Why rolling friction is less than sliding friction..?

Asked by  | 11th Sep, 2012, 10:47: PM

Expert Answer:

rolling resistance is often expressed as a coefficient times the normal force. This coefficient of rolling resistance is generally much smaller than the coefficient of sliding friction.

Any moving wheeled object will gradually slow down due to rolling resistance including that of the bearings, but a train with steel wheels running on steel rails  will roll farther than a bus  of the same mass with rubber tires running on tarmac. Factors that contribute to rolling resistance are the (amount of) deformation of the object, the deformation of the surface, and movement below the surface. Additional contributing factors include wheel diameter, forward speed load on wheel, surface adhesion, sliding, and relative micro-sliding between the surfaces of contact. It depends very much on the material of the wheel or tire and the sort of ground. For example, rubber will give a bigger rolling resistance than steel on some surfaces (polished steel) and a lower rolling resistance on other surfaces (pavement/tarmac). Also, sand on the ground will give more rolling resistance than concrete.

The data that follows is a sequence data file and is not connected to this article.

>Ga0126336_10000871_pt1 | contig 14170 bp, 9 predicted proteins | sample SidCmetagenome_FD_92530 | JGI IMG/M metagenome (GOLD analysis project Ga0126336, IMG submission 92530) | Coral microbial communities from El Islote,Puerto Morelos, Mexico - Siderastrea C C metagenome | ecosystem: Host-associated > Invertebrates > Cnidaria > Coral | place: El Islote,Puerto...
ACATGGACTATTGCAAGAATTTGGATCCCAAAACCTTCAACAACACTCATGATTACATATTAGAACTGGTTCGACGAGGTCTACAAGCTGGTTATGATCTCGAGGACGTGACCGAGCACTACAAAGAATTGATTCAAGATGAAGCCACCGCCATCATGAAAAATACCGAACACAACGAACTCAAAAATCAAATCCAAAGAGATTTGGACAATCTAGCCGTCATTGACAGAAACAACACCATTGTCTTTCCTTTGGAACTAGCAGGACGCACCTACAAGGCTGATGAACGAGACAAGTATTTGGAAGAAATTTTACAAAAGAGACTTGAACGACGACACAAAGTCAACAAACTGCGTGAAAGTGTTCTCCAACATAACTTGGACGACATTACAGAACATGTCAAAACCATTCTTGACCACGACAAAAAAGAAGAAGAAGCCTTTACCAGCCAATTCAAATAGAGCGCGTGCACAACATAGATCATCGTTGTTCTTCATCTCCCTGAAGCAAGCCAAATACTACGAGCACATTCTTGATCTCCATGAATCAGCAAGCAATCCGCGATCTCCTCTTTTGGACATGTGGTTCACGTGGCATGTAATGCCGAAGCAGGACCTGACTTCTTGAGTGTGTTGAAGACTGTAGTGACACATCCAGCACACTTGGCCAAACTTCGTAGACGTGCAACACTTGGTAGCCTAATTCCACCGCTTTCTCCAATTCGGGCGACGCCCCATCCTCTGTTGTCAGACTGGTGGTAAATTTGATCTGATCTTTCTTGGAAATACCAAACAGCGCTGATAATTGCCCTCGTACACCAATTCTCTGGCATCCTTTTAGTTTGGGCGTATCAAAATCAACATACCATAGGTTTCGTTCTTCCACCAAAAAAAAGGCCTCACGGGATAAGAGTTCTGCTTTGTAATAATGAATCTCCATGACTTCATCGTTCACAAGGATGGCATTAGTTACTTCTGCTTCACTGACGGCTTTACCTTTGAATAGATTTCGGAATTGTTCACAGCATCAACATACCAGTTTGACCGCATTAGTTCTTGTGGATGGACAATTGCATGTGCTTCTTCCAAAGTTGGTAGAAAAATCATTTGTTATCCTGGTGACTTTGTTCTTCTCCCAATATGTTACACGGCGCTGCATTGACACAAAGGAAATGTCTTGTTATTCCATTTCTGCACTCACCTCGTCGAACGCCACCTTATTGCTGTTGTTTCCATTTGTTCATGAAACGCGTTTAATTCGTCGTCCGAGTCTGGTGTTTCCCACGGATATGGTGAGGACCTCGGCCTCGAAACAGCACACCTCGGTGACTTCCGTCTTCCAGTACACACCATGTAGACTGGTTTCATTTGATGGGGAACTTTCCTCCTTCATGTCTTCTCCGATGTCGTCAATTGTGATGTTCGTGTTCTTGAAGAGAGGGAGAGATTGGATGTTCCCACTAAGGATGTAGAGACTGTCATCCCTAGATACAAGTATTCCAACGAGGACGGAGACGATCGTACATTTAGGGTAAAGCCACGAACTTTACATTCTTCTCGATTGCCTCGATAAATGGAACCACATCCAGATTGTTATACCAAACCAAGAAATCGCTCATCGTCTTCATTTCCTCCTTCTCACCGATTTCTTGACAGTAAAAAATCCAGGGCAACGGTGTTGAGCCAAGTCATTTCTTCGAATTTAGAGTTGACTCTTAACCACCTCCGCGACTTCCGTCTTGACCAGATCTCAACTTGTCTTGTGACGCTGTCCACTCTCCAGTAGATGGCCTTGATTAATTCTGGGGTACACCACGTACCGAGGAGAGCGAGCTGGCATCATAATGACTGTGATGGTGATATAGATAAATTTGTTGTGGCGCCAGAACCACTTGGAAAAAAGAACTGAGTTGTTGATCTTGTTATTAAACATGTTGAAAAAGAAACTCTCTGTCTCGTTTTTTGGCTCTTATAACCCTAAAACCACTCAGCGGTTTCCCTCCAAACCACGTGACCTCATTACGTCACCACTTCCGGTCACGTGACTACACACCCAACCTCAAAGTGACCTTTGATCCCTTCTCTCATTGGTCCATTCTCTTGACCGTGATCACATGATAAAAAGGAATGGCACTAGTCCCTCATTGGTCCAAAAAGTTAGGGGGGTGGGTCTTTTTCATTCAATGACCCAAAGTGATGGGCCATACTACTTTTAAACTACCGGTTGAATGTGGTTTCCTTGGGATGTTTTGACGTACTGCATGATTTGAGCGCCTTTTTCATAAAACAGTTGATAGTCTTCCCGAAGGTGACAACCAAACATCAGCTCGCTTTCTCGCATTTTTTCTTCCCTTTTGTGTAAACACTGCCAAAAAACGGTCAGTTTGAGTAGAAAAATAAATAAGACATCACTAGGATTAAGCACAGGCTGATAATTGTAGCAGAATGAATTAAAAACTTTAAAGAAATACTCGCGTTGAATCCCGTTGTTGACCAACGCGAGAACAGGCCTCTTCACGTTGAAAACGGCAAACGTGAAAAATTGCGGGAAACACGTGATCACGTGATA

Hard wheel rolling on and deforming a soft surface, resulting in the R ,reaction force from the surface having a component that opposes the motion. (W is some vertical load on the axle, F is some towing force applied to the axle, r is the wheel radius, and both friction with the ground and friction at the axle are assumed to be negligible and so are not shown. The wheel is rolling to the left at constant speed.) Note that R is the resultant force from non-uniform pressure at the wheel-roadbed contact surface. This pressure is greater towards the front of the wheel due to hysteresis.

Answered by  | 12th Sep, 2012, 12:17: PM

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